The diagnosis of acute myocardial infarction (AMI) involves multiple clinical tools including physical assessment, ECG, and the evaluation of cardiac biomarkers. Electrocardiography produces a physiological signal that is frequently used for diagnosing heart problems, but it is incapable of adequately diagnosing AMI8. Myoglobin, B-type natriuretic peptide (BNP), creatine kinase isoenzyme MB (CK-MB), and cardiac troponin T (cTn-T) are cardiac biomarkers frequently used for evaluating cardiac risk factors.4,13
Biomarkers have been in use since the 1960s and have continually improved to become more reliable when used to diagnosis a cardiac event.
The first biomarker identified was Aspartate Transaminase (AST), and it was used frequently in the 1960s11 but was not cardiac muscle specific.
Lactate dehydrogenase (LDH) and creatine kinase (CK) were used in the 1970s, and even though neither was absolutely specific for cardiac muscle, CK was more specific for AMI than LDH.8
Myoglobin is a small globular oxygen-carrying protein found in heart and striated skeletal muscle1 and was first used in 1978. Myoglobin rises after acute myocardial injury, and it became a useful cardiac biomarker in the differential diagnosis of suspected AMI.6 It appears in the blood 1 hour after myocardial infarction, peaks at 4-12 hours, and then returns to the baseline level.12
BNP is a cardiac neurohormone that is synthesized in cardiac cells. It is used as a diagnostic biomarker for congestive heart failure and can predict outcomes in patients with AMI (Wiviott). Some studies have shown that BNP can be a useful biomarker for estimating mortality in acute coronary syndrome (ACS).8
Advancements led to the development of isoenzymes of CK and LDH, CK-MB and LDH 1 + 22. CK-MB levels increase in the serum 4-9 hours after chest pain begins, reach peak values within 24 hours, and return to baseline values within 48-72 hours.8 CK-MB is not sensitive enough for diagnosis within 4 hours from the time of symptom onset, but test sensitivity rises 6 hours or more after the onset of chest pain.9
In 1965, a new protein constituent of the cardiac myofibrillar apparatus was discovered, which subsequently came to be known as troponin,3 and in the late 1990s, a sensitive and reliable radioimmunoassay was developed to detect it in the serum.10 Since then, the role of cardiac troponins as diagnostic biomarkers of myocardial injury in the context of acute coronary syndrome (ACS) has been well established.5 Troponin levels appear in the serum 4-10 hours after the onset of AMI,7 peak at 12-48 hours, and remain elevated for 4-10 days.5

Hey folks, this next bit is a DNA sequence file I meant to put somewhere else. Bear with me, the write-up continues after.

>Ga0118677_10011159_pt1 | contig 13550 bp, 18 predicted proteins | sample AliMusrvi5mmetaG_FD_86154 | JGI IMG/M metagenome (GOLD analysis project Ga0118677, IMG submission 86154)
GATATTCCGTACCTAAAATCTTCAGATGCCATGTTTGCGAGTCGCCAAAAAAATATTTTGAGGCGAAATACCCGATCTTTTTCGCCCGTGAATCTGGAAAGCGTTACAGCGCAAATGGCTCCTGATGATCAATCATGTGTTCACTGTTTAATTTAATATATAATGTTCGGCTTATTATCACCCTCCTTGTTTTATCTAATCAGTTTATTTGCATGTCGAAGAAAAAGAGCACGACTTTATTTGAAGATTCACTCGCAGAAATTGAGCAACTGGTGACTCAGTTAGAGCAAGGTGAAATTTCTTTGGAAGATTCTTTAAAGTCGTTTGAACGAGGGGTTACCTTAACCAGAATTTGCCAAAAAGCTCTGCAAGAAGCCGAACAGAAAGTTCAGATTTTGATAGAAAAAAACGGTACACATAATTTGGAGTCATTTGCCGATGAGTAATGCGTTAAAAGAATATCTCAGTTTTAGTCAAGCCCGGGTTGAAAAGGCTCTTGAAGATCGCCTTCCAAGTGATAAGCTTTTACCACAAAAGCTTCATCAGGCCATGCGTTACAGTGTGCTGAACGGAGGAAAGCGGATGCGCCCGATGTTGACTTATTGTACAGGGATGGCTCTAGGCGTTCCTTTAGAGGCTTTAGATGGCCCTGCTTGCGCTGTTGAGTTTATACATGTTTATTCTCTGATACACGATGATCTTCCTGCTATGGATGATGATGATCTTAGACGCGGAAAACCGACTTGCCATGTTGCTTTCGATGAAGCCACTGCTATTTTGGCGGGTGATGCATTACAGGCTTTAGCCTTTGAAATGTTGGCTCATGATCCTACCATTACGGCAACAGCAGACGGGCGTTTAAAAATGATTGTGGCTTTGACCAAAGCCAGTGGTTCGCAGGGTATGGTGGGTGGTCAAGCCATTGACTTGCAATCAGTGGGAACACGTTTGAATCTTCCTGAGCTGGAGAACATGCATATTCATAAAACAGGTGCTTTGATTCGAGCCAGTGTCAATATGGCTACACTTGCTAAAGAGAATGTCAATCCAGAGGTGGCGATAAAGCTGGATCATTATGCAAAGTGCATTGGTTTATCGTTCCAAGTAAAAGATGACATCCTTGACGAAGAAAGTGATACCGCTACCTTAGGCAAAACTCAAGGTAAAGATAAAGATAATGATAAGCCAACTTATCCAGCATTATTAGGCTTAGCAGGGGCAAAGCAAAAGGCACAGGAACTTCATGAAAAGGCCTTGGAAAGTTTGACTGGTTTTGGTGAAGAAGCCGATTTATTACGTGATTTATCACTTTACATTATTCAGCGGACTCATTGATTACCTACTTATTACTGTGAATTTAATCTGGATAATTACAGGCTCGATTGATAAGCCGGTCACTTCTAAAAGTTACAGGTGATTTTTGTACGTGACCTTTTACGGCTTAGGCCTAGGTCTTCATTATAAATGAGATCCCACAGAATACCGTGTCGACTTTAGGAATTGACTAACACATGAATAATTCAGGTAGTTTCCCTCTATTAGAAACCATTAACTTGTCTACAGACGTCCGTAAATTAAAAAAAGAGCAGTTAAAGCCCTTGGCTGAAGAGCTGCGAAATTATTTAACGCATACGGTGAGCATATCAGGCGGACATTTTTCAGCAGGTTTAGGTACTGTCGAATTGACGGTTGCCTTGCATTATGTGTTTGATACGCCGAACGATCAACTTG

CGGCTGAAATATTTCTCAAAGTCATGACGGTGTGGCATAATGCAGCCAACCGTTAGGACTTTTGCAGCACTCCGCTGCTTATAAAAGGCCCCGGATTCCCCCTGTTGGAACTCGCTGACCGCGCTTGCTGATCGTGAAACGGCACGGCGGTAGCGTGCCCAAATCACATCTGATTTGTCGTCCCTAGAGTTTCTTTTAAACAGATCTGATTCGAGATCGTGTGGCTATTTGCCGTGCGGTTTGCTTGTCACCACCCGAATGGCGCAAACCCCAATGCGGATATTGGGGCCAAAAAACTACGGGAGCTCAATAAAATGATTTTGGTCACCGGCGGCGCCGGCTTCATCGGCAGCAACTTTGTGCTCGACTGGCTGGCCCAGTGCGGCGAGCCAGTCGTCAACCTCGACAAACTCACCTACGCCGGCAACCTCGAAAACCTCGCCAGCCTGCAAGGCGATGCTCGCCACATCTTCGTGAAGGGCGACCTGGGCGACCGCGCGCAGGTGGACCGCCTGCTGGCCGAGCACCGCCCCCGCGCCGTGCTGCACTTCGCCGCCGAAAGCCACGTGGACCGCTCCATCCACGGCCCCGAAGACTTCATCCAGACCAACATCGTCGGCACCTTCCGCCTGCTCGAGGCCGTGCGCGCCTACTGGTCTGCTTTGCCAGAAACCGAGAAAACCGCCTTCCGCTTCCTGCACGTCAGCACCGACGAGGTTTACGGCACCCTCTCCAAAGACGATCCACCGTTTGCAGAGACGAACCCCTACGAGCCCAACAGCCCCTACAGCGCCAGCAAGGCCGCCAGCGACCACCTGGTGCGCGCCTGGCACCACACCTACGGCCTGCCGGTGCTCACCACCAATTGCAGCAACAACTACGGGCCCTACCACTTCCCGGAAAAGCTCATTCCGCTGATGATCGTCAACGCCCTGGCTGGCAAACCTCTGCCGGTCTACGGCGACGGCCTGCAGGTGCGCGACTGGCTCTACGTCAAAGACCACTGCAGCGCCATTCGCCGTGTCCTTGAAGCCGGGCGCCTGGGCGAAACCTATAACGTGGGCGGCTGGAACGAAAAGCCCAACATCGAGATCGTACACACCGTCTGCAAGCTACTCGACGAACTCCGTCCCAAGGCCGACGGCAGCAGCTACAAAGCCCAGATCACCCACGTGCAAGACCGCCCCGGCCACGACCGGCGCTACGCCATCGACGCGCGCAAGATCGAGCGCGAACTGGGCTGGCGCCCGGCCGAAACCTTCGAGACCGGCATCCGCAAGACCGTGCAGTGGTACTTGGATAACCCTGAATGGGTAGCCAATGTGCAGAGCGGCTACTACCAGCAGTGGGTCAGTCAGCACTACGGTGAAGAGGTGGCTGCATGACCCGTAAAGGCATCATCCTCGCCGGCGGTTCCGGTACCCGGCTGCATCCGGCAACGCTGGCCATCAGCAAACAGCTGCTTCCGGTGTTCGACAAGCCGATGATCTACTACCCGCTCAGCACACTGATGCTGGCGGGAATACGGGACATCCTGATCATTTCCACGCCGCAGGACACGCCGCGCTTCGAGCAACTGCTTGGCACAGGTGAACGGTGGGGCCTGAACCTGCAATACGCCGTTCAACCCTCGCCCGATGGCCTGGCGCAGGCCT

Cardiac troponin (cTn) is a complex comprising three subunits:5
Troponin I and T isoforms are highly specific and sensitive to cardiac myocytes and, therefore, are known as cardiac troponins (cTn).5 The detection of cTn-I or cTn-T in the bloodstream is, therefore, a highly specific marker for cardiac damage.14
Even though increased cTn-T levels are highly indicative of a cardiac event, it is still not 100% specific. There are six mechanisms that have been proposed to explain the release of troponin into the bloodstream: normal cell turnover, myocyte necrosis, apoptosis or programmed cell death, proteolytic fragmentation, increased cell membrane permeability, and membranous blebs.5
Cardiac biomarkers for diagnosis of AMI have become more and more sensitive in recent decades, but the perfect test to diagnose AMI still does not exist. Clinicians need to use every option given to them to quickly and accurately determine what is happening with their patient. Clinical assessment, 12-lead ECG, and cardiac troponin (cTn) I or T form the diagnostic cornerstones of patients with acute onset chest pain.5